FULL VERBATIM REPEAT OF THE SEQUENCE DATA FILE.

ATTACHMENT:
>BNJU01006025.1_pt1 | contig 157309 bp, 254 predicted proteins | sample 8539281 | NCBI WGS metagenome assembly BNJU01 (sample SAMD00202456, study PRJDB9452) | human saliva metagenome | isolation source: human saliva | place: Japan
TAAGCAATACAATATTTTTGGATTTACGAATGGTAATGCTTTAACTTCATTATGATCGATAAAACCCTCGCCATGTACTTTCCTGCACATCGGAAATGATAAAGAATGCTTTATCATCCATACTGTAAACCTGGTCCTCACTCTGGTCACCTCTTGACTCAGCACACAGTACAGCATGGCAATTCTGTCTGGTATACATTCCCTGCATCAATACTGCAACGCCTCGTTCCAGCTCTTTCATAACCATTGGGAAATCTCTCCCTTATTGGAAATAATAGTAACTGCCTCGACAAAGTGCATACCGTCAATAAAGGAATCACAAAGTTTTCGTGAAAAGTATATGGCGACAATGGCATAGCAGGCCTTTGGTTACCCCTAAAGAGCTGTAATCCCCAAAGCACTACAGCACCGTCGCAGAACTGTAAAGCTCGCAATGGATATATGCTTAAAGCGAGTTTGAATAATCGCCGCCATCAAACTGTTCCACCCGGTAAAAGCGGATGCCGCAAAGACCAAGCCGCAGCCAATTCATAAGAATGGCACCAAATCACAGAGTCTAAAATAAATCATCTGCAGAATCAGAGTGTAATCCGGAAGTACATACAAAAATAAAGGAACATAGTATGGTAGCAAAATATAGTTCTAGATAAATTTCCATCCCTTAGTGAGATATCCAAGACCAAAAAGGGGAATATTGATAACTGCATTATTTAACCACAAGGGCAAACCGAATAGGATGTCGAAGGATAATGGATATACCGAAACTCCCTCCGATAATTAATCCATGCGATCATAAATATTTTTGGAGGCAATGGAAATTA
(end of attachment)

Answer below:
>BNJU01006025.1_pt1 | contig 157309 bp, 254 predicted proteins | sample 8539281 | NCBI WGS metagenome assembly BNJU01 (sample SAMD00202456, study PRJDB9452) | human saliva metagenome | isolation source: human saliva | place: Japan
TAAGCAATACAATATTTTTGGATTTACGAATGGTAATGCTTTAACTTCATTATGATCGATAAAACCCTCGCCATGTACTTTCCTGCACATCGGAAATGATAAAGAATGCTTTATCATCCATACTGTAAACCTGGTCCTCACTCTGGTCACCTCTTGACTCAGCACACAGTACAGCATGGCAATTCTGTCTGGTATACATTCCCTGCATCAATACTGCAACGCCTCGTTCCAGCTCTTTCATAACCATTGGGAAATCTCTCCCTTATTGGAAATAATAGTAACTGCCTCGACAAAGTGCATACCGTCAATAAAGGAATCACAAAGTTTTCGTGAAAAGTATATGGCGACAATGGCATAGCAGGCCTTTGGTTACCCCTAAAGAGCTGTAATCCCCAAAGCACTACAGCACCGTCGCAGAACTGTAAAGCTCGCAATGGATATATGCTTAAAGCGAGTTTGAATAATCGCCGCCATCAAACTGTTCCACCCGGTAAAAGCGGATGCCGCAAAGACCAAGCCGCAGCCAATTCATAAGAATGGCACCAAATCACAGAGTCTAAAATAAATCATCTGCAGAATCAGAGTGTAATCCGGAAGTACATACAAAAATAAAGGAACATAGTATGGTAGCAAAATATAGTTCTAGATAAATTTCCATCCCTTAGTGAGATATCCAAGACCAAAAAGGGGAATATTGATAACTGCATTATTTAACCACAAGGGCAAACCGAATAGGATGTCGAAGGATAATGGATATACCGAAACTCCCTCCGATAATTAATCCATGCGATCATAAATATTTTTGGAGGCAATGGAAATTA